Music copyright is one of the least accessible aspects of music. I find that really frustrating, because I think music should be something everyone can easily engage with.

Here’s the reason for it: copyright law wasn’t originally designed for music, nor updated for modern music.

The result is endless jargon. Synchronization, publishing, mechanicals – none of these are self-explanatory names, but they come up constantly.

Copyright was originally made for books. Specifically, the first copyright legislation, the Statute of Anne, was made to stop people from constantly printing and reprinting books without the authors’ consent. According to the Statute, this theft was occurring “too often to the Ruin of [authors] and their Families….”

The proliferation of the printing press had made widespread copying of books a real problem. Authors weren’t getting their fair share of revenues being generated in connection with their works, and so (after several ill-advised attempts to require a license to engage in printing) copyright law was invented to deal with the issue.

That history is still with us. US copyright law protects “original works of authorship” and our Canadian Copyright Act similarly refers to the creators of original literary, dramatic, musical and artistic works as “authors.” Musicians don’t typically refer to themselves as “authors,” but according to most copyright laws everyone who creates a work subject to copyright is an author.

The US Copyright Act of 1831 explicitly extended copyright to cover musical compositions. (Canadian legal history is similar, but messier due to overlapping provincial and British laws.) We’re going to jump ahead a bit here, but today two important rights a music copyright holder has are the right to reproduce the music and the right to perform the music. The U.S. 1831 act only covered the right to reproduce music – but they weren’t talking about copying music like we do today. The first physical records were still decades away.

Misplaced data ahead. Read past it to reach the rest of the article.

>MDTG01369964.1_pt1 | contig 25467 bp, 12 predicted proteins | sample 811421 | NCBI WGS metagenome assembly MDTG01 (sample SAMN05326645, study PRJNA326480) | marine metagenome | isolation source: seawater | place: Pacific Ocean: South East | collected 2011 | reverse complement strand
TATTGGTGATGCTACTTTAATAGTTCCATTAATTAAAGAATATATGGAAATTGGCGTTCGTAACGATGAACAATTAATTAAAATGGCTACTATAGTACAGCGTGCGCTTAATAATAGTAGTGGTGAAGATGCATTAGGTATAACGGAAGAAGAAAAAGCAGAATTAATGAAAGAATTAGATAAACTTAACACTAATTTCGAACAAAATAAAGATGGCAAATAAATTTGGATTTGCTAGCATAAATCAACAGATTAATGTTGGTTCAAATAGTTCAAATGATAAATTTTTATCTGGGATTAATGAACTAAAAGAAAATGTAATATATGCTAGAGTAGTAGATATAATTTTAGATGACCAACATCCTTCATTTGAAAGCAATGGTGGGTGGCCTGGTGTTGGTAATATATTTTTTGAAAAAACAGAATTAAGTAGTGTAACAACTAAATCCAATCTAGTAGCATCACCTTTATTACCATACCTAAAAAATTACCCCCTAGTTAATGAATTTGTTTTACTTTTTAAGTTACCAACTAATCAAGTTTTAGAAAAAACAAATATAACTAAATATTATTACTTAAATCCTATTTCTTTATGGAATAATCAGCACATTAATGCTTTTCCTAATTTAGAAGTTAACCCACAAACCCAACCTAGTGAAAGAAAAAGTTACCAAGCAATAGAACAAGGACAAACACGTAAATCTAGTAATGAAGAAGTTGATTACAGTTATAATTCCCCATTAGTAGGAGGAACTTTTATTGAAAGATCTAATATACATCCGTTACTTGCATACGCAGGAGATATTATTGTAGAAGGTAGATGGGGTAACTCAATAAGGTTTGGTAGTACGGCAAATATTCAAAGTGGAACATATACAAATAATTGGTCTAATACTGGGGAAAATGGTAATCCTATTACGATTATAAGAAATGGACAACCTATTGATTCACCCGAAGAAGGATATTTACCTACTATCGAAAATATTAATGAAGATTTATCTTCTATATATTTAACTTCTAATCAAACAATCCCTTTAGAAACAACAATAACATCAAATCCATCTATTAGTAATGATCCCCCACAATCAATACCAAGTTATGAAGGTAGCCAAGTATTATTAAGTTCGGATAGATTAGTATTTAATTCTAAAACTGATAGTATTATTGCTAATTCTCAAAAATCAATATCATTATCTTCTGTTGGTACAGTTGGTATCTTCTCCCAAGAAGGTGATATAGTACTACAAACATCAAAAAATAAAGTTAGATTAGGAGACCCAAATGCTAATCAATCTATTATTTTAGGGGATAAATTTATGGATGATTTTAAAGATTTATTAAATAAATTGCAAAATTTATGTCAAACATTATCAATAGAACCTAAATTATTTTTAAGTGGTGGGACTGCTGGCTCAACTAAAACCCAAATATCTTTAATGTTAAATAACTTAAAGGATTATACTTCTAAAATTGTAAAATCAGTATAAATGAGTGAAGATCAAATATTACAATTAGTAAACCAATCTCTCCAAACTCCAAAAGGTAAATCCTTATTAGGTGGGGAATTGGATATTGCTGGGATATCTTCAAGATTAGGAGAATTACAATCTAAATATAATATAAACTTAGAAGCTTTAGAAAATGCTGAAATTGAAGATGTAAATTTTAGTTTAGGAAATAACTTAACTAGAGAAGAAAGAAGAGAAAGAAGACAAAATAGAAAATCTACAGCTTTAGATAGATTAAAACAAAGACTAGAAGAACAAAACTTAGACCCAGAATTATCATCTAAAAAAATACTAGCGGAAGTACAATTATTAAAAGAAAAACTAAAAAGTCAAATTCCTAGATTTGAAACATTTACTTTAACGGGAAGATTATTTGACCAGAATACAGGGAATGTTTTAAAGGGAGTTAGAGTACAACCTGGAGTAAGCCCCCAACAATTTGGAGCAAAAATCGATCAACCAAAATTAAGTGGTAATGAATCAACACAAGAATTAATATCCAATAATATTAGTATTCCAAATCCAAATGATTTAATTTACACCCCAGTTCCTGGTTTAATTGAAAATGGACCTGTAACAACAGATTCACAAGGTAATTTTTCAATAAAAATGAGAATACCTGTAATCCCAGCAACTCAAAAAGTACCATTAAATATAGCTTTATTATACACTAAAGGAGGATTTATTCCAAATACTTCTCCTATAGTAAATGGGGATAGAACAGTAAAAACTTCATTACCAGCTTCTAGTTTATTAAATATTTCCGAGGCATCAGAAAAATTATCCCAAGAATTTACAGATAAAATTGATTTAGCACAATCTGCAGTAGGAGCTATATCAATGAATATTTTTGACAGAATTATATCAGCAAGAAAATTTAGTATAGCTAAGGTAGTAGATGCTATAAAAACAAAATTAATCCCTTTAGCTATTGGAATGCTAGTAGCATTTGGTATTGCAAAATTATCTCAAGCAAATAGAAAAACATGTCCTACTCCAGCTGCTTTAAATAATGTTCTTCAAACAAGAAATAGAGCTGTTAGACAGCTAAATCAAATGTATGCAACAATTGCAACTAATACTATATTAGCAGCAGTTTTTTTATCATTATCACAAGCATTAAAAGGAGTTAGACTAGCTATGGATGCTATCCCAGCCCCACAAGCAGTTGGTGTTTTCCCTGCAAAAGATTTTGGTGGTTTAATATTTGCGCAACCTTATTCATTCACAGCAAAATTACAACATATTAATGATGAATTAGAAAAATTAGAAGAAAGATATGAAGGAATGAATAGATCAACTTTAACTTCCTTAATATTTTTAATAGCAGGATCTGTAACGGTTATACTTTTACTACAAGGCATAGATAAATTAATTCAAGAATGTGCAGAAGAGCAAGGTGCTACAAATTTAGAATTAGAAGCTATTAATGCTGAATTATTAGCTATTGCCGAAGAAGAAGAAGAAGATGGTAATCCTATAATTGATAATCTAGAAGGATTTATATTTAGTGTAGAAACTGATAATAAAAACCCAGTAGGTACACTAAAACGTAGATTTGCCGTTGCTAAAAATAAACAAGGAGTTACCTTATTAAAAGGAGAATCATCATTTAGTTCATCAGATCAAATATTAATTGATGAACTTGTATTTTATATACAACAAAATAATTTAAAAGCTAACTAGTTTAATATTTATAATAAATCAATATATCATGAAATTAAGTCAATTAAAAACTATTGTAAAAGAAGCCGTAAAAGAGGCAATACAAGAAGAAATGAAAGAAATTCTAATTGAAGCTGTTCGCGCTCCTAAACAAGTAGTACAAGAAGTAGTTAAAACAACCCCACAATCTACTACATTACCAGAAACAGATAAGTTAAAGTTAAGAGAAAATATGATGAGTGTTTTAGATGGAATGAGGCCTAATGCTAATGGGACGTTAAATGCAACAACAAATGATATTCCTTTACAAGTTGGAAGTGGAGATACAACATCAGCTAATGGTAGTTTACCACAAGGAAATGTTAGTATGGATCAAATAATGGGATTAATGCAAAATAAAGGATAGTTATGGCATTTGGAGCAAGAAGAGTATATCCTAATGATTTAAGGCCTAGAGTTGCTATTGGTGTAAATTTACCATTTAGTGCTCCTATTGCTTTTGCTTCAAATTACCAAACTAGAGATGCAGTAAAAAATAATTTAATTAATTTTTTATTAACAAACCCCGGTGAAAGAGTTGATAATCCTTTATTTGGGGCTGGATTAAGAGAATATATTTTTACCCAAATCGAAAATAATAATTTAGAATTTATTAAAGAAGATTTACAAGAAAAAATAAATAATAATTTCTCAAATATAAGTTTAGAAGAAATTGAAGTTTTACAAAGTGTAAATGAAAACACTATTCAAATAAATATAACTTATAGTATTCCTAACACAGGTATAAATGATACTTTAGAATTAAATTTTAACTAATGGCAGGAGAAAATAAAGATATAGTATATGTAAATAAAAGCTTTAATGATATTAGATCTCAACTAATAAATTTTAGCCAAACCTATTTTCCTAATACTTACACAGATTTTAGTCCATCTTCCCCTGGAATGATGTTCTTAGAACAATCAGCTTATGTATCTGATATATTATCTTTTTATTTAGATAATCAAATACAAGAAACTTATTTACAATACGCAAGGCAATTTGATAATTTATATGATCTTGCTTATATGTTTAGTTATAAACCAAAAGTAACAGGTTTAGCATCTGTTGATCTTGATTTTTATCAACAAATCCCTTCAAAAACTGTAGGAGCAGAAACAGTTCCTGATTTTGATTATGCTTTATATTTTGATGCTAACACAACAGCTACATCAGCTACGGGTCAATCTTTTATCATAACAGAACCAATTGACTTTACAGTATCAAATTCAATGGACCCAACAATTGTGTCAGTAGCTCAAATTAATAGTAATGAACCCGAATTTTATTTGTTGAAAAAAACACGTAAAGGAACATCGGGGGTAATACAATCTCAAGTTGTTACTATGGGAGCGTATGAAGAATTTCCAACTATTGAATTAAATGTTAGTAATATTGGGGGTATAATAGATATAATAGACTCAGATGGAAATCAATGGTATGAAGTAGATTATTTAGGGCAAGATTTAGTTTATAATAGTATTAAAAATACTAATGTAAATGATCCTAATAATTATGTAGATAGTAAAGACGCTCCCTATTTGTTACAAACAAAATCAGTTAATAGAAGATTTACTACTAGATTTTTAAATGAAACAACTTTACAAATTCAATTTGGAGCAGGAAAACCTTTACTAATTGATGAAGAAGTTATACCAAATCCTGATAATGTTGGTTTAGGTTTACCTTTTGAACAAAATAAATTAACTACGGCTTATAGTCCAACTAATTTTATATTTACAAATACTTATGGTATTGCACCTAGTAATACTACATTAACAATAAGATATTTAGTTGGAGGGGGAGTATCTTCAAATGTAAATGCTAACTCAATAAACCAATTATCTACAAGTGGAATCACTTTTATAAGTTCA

In the early days of music copyright, the big area of concern was sheet music and people making unauthorized copies of it. A person who printed copies of sheet music was a music publisher. And, thanks to the new copyright protections, someone now needed to secure the ‘publishing rights’ in order to make legal copies of sheet music.

light inside library
Photo by Janko Ferlic on

And this gets us to yet another reason music copyright is hopelessly confusing – the term “music publishing” is confusing because the word “publishing” is not being used in its ordinary meaning. As a result, many musicians have no idea what publishing is, or what a music publisher does. And it’s not surprising, since calling it “publishing” did make sense 200 years ago, just not today.

Over time, new ways to copy and listen to music came to be – in particular records and radio. And copyright law started to cover not just reproducing music (in sheet form, or in physical audio form), but also the right to perform music. So the idea of music publishing eventually came to mean all the different ways someone might exploit copyright in a song. Today, a music publishing deal might have a brief clause on sheet music, but will mostly cover a much larger set of ways someone might make money off a song – like, for example, having it placed in an advertisement or movie, collecting performance royalties, or having someone else record and release a cover of it.

And this brings us to the next reason music copyright is confusing – due mostly to changes in technology, those two big copyright categories, reproduction and performance, have come to mean more and more things. Reproduction is not just limited to sheet music, but physical albums, and later digital files. Performance doesn’t just mean playing a song in person, but now it can mean things like a DJ playing a song in a club, streaming a song or playing it on the radio.

Even when terms were created to address new technology, they’ve fallen out of date. For example, the term “mechanicals” refers to royalties that are due to songwriters for the reproduction of their compositions. The name dates back to player pianos – literally mechanical versions of compositions (as opposed to written versions on sheet music). But today, the term mechanicals applies to the reproduction of digital files, vinyl records, CDs (to the extent they get made), etc.

It would be great if music copyright terms were intuitive. But unfortunately, the problem is only getting worse.

So that’s it – less a lesson than a rant. It’s not about to change, but at least now you know why!

Leave a Reply